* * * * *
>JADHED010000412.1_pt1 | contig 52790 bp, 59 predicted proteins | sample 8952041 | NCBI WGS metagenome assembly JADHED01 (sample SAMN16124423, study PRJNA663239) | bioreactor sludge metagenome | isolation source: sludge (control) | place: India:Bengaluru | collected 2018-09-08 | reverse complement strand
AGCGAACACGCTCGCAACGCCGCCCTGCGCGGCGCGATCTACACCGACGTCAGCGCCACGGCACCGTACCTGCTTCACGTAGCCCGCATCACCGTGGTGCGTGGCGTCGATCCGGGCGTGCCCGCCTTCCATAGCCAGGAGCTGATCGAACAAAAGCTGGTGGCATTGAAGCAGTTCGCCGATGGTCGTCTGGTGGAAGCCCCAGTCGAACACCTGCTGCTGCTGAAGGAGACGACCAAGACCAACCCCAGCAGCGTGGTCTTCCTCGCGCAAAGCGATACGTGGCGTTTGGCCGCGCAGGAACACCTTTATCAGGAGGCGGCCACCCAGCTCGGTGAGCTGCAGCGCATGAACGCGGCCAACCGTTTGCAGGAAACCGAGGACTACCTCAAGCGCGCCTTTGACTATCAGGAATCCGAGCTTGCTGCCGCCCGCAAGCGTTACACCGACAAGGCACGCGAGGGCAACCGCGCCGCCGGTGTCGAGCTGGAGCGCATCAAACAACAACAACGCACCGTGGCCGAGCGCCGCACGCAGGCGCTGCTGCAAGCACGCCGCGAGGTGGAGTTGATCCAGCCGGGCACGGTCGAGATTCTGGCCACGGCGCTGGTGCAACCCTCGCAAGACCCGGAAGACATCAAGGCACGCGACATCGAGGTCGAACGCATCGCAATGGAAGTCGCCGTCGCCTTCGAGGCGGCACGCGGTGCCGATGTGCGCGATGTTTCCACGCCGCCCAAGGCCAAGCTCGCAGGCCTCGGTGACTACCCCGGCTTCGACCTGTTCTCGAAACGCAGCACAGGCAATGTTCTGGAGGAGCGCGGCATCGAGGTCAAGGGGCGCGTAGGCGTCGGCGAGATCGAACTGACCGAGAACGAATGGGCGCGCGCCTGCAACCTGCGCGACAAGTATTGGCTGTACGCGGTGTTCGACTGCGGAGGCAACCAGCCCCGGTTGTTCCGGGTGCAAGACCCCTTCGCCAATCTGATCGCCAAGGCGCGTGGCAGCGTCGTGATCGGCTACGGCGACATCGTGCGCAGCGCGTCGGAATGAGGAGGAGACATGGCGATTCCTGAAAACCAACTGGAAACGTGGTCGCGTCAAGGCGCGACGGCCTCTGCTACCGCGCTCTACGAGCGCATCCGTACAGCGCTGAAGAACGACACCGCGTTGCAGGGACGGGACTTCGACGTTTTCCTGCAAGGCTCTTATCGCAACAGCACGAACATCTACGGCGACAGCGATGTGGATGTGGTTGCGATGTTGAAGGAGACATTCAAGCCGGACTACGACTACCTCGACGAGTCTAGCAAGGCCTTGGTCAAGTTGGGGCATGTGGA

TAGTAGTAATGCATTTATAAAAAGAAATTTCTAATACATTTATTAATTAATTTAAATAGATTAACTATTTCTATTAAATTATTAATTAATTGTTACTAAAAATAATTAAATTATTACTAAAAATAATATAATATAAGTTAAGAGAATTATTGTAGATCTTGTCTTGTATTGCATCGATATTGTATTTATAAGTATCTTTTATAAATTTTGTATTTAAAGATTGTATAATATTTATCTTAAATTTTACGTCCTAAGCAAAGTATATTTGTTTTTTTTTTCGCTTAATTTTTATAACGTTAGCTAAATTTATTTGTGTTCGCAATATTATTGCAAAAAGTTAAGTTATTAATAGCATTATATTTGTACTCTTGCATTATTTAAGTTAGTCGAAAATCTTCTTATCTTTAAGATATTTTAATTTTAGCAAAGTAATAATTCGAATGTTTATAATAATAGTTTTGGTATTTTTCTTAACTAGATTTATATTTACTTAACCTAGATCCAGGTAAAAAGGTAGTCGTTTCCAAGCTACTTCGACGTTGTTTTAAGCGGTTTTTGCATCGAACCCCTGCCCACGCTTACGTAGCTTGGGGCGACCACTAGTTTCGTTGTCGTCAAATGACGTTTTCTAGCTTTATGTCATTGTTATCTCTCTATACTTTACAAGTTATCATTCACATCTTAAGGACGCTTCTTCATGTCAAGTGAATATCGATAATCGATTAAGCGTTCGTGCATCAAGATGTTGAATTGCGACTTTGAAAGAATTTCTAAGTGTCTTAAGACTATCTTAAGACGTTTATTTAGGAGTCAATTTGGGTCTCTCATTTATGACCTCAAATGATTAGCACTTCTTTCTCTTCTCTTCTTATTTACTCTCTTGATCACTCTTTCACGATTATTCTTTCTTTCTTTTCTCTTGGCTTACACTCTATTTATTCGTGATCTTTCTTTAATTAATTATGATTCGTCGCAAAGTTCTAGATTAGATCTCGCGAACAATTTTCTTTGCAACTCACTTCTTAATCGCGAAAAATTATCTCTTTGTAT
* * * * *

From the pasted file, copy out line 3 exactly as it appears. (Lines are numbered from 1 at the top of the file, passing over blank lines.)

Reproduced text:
TAGTAGTAATGCATTTATAAAAAGAAATTTCTAATACATTTATTAATTAATTTAAATAGATTAACTATTTCTATTAAATTATTAATTAATTGTTACTAAAAATAATTAAATTATTACTAAAAATAATATAATATAAGTTAAGAGAATTATTGTAGATCTTGTCTTGTATTGCATCGATATTGTATTTATAAGTATCTTTTATAAATTTTGTATTTAAAGATTGTATAATATTTATCTTAAATTTTACGTCCTAAGCAAAGTATATTTGTTTTTTTTTTCGCTTAATTTTTATAACGTTAGCTAAATTTATTTGTGTTCGCAATATTATTGCAAAAAGTTAAGTTATTAATAGCATTATATTTGTACTCTTGCATTATTTAAGTTAGTCGAAAATCTTCTTATCTTTAAGATATTTTAATTTTAGCAAAGTAATAATTCGAATGTTTATAATAATAGTTTTGGTATTTTTCTTAACTAGATTTATATTTACTTAACCTAGATCCAGGTAAAAAGGTAGTCGTTTCCAAGCTACTTCGACGTTGTTTTAAGCGGTTTTTGCATCGAACCCCTGCCCACGCTTACGTAGCTTGGGGCGACCACTAGTTTCGTTGTCGTCAAATGACGTTTTCTAGCTTTATGTCATTGTTATCTCTCTATACTTTACAAGTTATCATTCACATCTTAAGGACGCTTCTTCATGTCAAGTGAATATCGATAATCGATTAAGCGTTCGTGCATCAAGATGTTGAATTGCGACTTTGAAAGAATTTCTAAGTGTCTTAAGACTATCTTAAGACGTTTATTTAGGAGTCAATTTGGGTCTCTCATTTATGACCTCAAATGATTAGCACTTCTTTCTCTTCTCTTCTTATTTACTCTCTTGATCACTCTTTCACGATTATTCTTTCTTTCTTTTCTCTTGGCTTACACTCTATTTATTCGTGATCTTTCTTTAATTAATTATGATTCGTCGCAAAGTTCTAGATTAGATCTCGCGAACAATTTTCTTTGCAACTCACTTCTTAATCGCGAAAAATTATCTCTTTGTAT